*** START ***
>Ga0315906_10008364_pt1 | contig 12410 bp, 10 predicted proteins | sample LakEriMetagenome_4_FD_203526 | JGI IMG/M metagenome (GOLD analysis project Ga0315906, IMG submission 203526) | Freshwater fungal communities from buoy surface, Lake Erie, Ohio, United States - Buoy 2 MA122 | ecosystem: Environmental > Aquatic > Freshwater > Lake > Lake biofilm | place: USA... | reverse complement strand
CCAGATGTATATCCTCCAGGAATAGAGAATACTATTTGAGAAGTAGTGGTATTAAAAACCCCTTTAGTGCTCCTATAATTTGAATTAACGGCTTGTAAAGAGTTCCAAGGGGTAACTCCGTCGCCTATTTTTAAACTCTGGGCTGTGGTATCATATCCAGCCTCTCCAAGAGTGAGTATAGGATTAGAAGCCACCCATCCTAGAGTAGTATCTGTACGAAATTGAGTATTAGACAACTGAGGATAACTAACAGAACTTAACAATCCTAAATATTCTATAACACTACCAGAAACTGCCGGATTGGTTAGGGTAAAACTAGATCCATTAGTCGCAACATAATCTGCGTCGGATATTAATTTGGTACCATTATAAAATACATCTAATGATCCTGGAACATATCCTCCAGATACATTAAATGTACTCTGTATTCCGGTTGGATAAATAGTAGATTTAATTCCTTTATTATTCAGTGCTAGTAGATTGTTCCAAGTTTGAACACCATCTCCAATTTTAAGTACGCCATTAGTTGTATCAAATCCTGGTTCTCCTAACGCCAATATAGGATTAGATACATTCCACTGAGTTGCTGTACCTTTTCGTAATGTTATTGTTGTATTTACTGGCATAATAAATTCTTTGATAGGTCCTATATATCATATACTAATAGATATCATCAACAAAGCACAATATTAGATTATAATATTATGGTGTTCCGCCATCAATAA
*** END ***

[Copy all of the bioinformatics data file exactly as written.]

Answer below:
>Ga0315906_10008364_pt1 | contig 12410 bp, 10 predicted proteins | sample LakEriMetagenome_4_FD_203526 | JGI IMG/M metagenome (GOLD analysis project Ga0315906, IMG submission 203526) | Freshwater fungal communities from buoy surface, Lake Erie, Ohio, United States - Buoy 2 MA122 | ecosystem: Environmental > Aquatic > Freshwater > Lake > Lake biofilm | place: USA... | reverse complement strand
CCAGATGTATATCCTCCAGGAATAGAGAATACTATTTGAGAAGTAGTGGTATTAAAAACCCCTTTAGTGCTCCTATAATTTGAATTAACGGCTTGTAAAGAGTTCCAAGGGGTAACTCCGTCGCCTATTTTTAAACTCTGGGCTGTGGTATCATATCCAGCCTCTCCAAGAGTGAGTATAGGATTAGAAGCCACCCATCCTAGAGTAGTATCTGTACGAAATTGAGTATTAGACAACTGAGGATAACTAACAGAACTTAACAATCCTAAATATTCTATAACACTACCAGAAACTGCCGGATTGGTTAGGGTAAAACTAGATCCATTAGTCGCAACATAATCTGCGTCGGATATTAATTTGGTACCATTATAAAATACATCTAATGATCCTGGAACATATCCTCCAGATACATTAAATGTACTCTGTATTCCGGTTGGATAAATAGTAGATTTAATTCCTTTATTATTCAGTGCTAGTAGATTGTTCCAAGTTTGAACACCATCTCCAATTTTAAGTACGCCATTAGTTGTATCAAATCCTGGTTCTCCTAACGCCAATATAGGATTAGATACATTCCACTGAGTTGCTGTACCTTTTCGTAATGTTATTGTTGTATTTACTGGCATAATAAATTCTTTGATAGGTCCTATATATCATATACTAATAGATATCATCAACAAAGCACAATATTAGATTATAATATTATGGTGTTCCGCCATCAATAA